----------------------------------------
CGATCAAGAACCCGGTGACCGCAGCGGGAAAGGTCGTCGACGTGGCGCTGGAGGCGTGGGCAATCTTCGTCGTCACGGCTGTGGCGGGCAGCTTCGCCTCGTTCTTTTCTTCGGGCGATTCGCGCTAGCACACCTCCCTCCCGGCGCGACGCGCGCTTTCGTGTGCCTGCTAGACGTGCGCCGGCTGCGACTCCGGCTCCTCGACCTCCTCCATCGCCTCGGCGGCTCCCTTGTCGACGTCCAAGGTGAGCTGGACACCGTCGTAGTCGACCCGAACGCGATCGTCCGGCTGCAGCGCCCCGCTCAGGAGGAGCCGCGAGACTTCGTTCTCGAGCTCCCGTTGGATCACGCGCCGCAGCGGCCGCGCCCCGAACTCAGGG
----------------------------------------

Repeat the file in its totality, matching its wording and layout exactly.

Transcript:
CGATCAAGAACCCGGTGACCGCAGCGGGAAAGGTCGTCGACGTGGCGCTGGAGGCGTGGGCAATCTTCGTCGTCACGGCTGTGGCGGGCAGCTTCGCCTCGTTCTTTTCTTCGGGCGATTCGCGCTAGCACACCTCCCTCCCGGCGCGACGCGCGCTTTCGTGTGCCTGCTAGACGTGCGCCGGCTGCGACTCCGGCTCCTCGACCTCCTCCATCGCCTCGGCGGCTCCCTTGTCGACGTCCAAGGTGAGCTGGACACCGTCGTAGTCGACCCGAACGCGATCGTCCGGCTGCAGCGCCCCGCTCAGGAGGAGCCGCGAGACTTCGTTCTCGAGCTCCCGTTGGATCACGCGCCGCAGCGGCCGCGCCCCGAACTCAGGG